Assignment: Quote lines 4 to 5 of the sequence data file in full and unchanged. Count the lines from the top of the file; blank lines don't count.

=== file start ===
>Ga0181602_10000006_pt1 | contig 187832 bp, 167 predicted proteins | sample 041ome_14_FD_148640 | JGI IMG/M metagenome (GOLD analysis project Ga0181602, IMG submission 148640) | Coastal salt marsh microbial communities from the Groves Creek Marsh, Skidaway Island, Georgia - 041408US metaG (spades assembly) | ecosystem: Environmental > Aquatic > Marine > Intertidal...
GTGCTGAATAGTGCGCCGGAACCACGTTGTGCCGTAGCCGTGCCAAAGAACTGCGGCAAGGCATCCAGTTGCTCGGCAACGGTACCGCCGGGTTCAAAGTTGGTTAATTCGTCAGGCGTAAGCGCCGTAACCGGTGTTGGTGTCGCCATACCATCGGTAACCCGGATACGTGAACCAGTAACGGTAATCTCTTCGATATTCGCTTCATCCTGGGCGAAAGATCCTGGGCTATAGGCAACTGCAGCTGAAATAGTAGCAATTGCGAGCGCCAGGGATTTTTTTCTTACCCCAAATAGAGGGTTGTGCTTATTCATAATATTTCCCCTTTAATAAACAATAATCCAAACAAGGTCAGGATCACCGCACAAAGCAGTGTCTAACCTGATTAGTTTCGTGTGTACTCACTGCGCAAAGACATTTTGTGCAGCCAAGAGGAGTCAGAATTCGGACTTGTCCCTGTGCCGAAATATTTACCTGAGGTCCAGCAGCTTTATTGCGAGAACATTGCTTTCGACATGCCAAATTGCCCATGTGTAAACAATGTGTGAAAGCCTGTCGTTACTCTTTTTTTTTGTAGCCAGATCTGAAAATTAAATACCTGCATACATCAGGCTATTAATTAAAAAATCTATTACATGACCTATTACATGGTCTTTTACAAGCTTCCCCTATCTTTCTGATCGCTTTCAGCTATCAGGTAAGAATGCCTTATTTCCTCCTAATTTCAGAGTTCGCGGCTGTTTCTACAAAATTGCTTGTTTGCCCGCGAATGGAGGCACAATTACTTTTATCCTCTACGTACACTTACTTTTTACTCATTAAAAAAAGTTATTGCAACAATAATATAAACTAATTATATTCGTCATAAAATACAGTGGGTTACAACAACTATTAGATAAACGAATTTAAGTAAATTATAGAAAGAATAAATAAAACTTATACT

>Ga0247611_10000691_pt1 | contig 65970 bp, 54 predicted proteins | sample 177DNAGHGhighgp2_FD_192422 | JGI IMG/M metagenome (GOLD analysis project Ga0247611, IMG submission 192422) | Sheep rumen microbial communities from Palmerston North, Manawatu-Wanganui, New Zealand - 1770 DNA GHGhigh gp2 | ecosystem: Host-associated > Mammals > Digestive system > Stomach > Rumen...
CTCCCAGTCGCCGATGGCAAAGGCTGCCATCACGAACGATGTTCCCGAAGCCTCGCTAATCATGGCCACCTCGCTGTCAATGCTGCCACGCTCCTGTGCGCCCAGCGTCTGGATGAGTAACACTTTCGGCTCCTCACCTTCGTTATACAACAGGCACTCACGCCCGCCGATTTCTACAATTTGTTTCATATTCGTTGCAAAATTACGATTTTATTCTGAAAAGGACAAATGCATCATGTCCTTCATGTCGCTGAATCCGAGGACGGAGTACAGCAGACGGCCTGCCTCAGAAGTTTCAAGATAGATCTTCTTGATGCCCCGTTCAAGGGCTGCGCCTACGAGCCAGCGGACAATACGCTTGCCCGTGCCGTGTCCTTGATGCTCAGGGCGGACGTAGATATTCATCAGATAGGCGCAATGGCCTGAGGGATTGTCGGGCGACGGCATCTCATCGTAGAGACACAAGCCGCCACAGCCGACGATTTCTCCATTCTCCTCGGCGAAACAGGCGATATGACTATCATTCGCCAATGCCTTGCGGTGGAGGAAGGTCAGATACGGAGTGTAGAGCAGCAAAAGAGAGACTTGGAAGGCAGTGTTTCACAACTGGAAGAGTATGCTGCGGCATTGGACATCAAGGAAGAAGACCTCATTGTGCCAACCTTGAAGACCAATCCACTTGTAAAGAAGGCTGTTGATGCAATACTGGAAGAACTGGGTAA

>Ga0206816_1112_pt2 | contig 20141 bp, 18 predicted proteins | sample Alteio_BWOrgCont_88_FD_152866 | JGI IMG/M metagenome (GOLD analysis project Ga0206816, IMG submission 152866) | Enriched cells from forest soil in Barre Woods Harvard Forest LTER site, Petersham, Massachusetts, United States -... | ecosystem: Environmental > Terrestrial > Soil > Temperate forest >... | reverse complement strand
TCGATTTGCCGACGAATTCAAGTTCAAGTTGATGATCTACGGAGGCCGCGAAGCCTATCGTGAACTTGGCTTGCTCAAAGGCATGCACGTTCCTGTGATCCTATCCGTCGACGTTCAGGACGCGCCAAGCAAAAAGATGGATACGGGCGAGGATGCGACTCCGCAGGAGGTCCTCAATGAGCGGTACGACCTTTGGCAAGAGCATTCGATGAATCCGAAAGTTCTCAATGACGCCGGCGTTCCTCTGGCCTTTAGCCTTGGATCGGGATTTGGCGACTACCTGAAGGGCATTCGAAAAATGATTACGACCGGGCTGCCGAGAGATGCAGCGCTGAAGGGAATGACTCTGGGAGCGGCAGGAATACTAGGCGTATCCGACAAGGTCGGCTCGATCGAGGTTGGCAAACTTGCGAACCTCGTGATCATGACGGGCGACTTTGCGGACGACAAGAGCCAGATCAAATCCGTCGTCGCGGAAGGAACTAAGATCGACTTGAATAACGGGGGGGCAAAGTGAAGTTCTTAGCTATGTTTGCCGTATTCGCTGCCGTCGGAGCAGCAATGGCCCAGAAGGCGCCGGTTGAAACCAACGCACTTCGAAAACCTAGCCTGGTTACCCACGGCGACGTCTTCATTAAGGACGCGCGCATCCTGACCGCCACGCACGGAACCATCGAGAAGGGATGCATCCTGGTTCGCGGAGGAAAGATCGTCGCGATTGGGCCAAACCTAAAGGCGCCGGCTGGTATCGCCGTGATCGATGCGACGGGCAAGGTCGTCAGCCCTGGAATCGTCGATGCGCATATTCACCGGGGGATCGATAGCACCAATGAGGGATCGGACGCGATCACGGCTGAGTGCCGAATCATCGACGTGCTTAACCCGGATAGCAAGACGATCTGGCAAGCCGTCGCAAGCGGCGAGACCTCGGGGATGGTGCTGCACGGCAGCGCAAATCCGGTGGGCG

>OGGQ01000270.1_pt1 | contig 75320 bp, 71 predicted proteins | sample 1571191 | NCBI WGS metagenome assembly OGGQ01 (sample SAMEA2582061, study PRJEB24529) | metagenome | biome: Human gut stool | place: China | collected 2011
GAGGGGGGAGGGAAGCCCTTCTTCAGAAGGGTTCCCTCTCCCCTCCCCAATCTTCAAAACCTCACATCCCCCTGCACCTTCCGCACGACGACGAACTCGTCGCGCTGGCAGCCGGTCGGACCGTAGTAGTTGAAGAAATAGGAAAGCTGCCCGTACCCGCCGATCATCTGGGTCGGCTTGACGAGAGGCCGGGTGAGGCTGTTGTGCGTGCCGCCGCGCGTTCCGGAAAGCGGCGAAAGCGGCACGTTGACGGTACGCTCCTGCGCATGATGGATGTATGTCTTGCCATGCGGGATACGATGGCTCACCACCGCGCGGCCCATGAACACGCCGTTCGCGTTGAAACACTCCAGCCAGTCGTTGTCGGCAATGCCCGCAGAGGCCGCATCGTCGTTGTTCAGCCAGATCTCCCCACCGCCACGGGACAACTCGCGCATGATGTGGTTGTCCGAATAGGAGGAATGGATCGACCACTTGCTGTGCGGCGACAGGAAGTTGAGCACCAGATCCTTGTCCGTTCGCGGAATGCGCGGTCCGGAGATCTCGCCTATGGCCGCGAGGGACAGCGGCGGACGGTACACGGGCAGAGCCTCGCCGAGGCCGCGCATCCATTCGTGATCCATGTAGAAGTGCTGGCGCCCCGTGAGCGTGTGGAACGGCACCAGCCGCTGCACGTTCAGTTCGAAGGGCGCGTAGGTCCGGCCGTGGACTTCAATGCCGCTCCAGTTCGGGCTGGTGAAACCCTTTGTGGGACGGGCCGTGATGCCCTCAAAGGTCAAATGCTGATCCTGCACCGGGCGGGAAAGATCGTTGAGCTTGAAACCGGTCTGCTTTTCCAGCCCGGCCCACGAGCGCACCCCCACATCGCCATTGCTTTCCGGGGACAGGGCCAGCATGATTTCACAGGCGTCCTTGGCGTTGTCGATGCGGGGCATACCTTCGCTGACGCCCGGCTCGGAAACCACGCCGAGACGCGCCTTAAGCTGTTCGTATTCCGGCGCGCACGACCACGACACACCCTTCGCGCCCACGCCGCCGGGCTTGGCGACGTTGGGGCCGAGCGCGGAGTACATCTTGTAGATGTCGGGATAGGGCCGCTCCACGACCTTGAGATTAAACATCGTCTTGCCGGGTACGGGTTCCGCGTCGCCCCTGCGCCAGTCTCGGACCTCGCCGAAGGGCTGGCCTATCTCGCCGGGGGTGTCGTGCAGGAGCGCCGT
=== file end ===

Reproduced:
CTCCCAGTCGCCGATGGCAAAGGCTGCCATCACGAACGATGTTCCCGAAGCCTCGCTAATCATGGCCACCTCGCTGTCAATGCTGCCACGCTCCTGTGCGCCCAGCGTCTGGATGAGTAACACTTTCGGCTCCTCACCTTCGTTATACAACAGGCACTCACGCCCGCCGATTTCTACAATTTGTTTCATATTCGTTGCAAAATTACGATTTTATTCTGAAAAGGACAAATGCATCATGTCCTTCATGTCGCTGAATCCGAGGACGGAGTACAGCAGACGGCCTGCCTCAGAAGTTTCAAGATAGATCTTCTTGATGCCCCGTTCAAGGGCTGCGCCTACGAGCCAGCGGACAATACGCTTGCCCGTGCCGTGTCCTTGATGCTCAGGGCGGACGTAGATATTCATCAGATAGGCGCAATGGCCTGAGGGATTGTCGGGCGACGGCATCTCATCGTAGAGACACAAGCCGCCACAGCCGACGATTTCTCCATTCTCCTCGGCGAAACAGGCGATATGACTATCATTCGCCAATGCCTTGCGGTGGAGGAAGGTCAGATACGGAGTGTAGAGCAGCAAAAGAGAGACTTGGAAGGCAGTGTTTCACAACTGGAAGAGTATGCTGCGGCATTGGACATCAAGGAAGAAGACCTCATTGTGCCAACCTTGAAGACCAATCCACTTGTAAAGAAGGCTGTTGATGCAATACTGGAAGAACTGGGTAA

>Ga0206816_1112_pt2 | contig 20141 bp, 18 predicted proteins | sample Alteio_BWOrgCont_88_FD_152866 | JGI IMG/M metagenome (GOLD analysis project Ga0206816, IMG submission 152866) | Enriched cells from forest soil in Barre Woods Harvard Forest LTER site, Petersham, Massachusetts, United States -... | ecosystem: Environmental > Terrestrial > Soil > Temperate forest >... | reverse complement strand